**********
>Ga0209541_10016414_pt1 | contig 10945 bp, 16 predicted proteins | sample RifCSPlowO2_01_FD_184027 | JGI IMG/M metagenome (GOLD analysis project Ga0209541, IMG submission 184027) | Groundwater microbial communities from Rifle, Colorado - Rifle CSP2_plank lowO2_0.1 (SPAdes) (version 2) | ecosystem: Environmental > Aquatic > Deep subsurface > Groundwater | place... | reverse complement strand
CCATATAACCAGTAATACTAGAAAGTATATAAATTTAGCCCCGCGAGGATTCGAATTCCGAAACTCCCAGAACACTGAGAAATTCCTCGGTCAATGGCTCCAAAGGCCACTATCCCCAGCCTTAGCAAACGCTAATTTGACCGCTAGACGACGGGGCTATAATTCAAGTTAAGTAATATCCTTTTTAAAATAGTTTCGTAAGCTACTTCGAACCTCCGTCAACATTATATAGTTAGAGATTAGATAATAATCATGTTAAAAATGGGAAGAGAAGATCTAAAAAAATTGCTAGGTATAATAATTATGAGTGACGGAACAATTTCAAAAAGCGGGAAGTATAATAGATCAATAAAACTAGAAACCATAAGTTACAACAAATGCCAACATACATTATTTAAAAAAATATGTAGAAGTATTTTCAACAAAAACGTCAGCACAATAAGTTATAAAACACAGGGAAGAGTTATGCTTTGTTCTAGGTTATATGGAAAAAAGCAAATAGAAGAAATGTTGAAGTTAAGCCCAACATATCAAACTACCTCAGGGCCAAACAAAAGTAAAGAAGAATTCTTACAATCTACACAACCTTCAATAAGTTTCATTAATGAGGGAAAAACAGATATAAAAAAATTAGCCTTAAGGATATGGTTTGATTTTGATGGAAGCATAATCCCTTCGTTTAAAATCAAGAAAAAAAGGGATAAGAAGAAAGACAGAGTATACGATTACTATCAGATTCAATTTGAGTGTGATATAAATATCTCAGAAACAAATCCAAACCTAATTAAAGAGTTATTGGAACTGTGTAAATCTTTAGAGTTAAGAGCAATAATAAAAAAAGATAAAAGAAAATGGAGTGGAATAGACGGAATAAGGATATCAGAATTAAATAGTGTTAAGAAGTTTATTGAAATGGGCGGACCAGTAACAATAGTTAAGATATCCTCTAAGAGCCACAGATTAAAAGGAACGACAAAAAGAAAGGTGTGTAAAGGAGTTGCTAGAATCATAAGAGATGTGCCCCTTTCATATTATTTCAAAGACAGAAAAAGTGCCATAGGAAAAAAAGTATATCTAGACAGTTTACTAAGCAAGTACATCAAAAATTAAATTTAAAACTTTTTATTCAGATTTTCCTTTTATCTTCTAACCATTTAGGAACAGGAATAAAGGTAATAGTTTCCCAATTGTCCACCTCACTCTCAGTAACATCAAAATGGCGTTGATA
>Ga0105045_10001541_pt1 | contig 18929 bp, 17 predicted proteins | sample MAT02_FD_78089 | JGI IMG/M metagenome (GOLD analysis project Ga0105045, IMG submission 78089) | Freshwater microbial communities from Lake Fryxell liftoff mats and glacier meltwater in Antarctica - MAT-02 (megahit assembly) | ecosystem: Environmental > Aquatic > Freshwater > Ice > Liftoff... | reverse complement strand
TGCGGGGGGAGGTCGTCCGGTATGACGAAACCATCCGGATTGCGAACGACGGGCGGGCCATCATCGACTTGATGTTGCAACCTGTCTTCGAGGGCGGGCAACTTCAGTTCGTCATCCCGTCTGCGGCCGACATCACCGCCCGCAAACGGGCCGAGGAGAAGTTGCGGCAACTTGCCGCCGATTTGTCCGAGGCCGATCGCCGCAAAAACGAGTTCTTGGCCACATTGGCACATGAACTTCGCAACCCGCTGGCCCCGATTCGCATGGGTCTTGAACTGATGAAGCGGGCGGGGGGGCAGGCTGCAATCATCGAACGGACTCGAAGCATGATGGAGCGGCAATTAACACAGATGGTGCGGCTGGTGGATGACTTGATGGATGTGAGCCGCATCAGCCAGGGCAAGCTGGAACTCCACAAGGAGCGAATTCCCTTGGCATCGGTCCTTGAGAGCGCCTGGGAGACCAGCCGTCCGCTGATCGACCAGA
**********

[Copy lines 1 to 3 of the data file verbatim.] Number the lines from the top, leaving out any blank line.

>Ga0209541_10016414_pt1 | contig 10945 bp, 16 predicted proteins | sample RifCSPlowO2_01_FD_184027 | JGI IMG/M metagenome (GOLD analysis project Ga0209541, IMG submission 184027) | Groundwater microbial communities from Rifle, Colorado - Rifle CSP2_plank lowO2_0.1 (SPAdes) (version 2) | ecosystem: Environmental > Aquatic > Deep subsurface > Groundwater | place... | reverse complement strand
CCATATAACCAGTAATACTAGAAAGTATATAAATTTAGCCCCGCGAGGATTCGAATTCCGAAACTCCCAGAACACTGAGAAATTCCTCGGTCAATGGCTCCAAAGGCCACTATCCCCAGCCTTAGCAAACGCTAATTTGACCGCTAGACGACGGGGCTATAATTCAAGTTAAGTAATATCCTTTTTAAAATAGTTTCGTAAGCTACTTCGAACCTCCGTCAACATTATATAGTTAGAGATTAGATAATAATCATGTTAAAAATGGGAAGAGAAGATCTAAAAAAATTGCTAGGTATAATAATTATGAGTGACGGAACAATTTCAAAAAGCGGGAAGTATAATAGATCAATAAAACTAGAAACCATAAGTTACAACAAATGCCAACATACATTATTTAAAAAAATATGTAGAAGTATTTTCAACAAAAACGTCAGCACAATAAGTTATAAAACACAGGGAAGAGTTATGCTTTGTTCTAGGTTATATGGAAAAAAGCAAATAGAAGAAATGTTGAAGTTAAGCCCAACATATCAAACTACCTCAGGGCCAAACAAAAGTAAAGAAGAATTCTTACAATCTACACAACCTTCAATAAGTTTCATTAATGAGGGAAAAACAGATATAAAAAAATTAGCCTTAAGGATATGGTTTGATTTTGATGGAAGCATAATCCCTTCGTTTAAAATCAAGAAAAAAAGGGATAAGAAGAAAGACAGAGTATACGATTACTATCAGATTCAATTTGAGTGTGATATAAATATCTCAGAAACAAATCCAAACCTAATTAAAGAGTTATTGGAACTGTGTAAATCTTTAGAGTTAAGAGCAATAATAAAAAAAGATAAAAGAAAATGGAGTGGAATAGACGGAATAAGGATATCAGAATTAAATAGTGTTAAGAAGTTTATTGAAATGGGCGGACCAGTAACAATAGTTAAGATATCCTCTAAGAGCCACAGATTAAAAGGAACGACAAAAAGAAAGGTGTGTAAAGGAGTTGCTAGAATCATAAGAGATGTGCCCCTTTCATATTATTTCAAAGACAGAAAAAGTGCCATAGGAAAAAAAGTATATCTAGACAGTTTACTAAGCAAGTACATCAAAAATTAAATTTAAAACTTTTTATTCAGATTTTCCTTTTATCTTCTAACCATTTAGGAACAGGAATAAAGGTAATAGTTTCCCAATTGTCCACCTCACTCTCAGTAACATCAAAATGGCGTTGATA
>Ga0105045_10001541_pt1 | contig 18929 bp, 17 predicted proteins | sample MAT02_FD_78089 | JGI IMG/M metagenome (GOLD analysis project Ga0105045, IMG submission 78089) | Freshwater microbial communities from Lake Fryxell liftoff mats and glacier meltwater in Antarctica - MAT-02 (megahit assembly) | ecosystem: Environmental > Aquatic > Freshwater > Ice > Liftoff... | reverse complement strand